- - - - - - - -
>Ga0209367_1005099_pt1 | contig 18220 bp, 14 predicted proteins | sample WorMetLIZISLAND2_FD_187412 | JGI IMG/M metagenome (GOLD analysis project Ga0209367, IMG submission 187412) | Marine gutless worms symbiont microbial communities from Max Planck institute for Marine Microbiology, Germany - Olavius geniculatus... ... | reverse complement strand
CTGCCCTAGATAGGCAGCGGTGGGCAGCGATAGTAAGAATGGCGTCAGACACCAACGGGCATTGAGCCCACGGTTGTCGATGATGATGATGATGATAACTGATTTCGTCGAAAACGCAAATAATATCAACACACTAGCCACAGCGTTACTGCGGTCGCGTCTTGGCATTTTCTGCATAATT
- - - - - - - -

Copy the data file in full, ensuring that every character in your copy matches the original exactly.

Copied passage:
>Ga0209367_1005099_pt1 | contig 18220 bp, 14 predicted proteins | sample WorMetLIZISLAND2_FD_187412 | JGI IMG/M metagenome (GOLD analysis project Ga0209367, IMG submission 187412) | Marine gutless worms symbiont microbial communities from Max Planck institute for Marine Microbiology, Germany - Olavius geniculatus... ... | reverse complement strand
CTGCCCTAGATAGGCAGCGGTGGGCAGCGATAGTAAGAATGGCGTCAGACACCAACGGGCATTGAGCCCACGGTTGTCGATGATGATGATGATGATAACTGATTTCGTCGAAAACGCAAATAATATCAACACACTAGCCACAGCGTTACTGCGGTCGCGTCTTGGCATTTTCTGCATAATT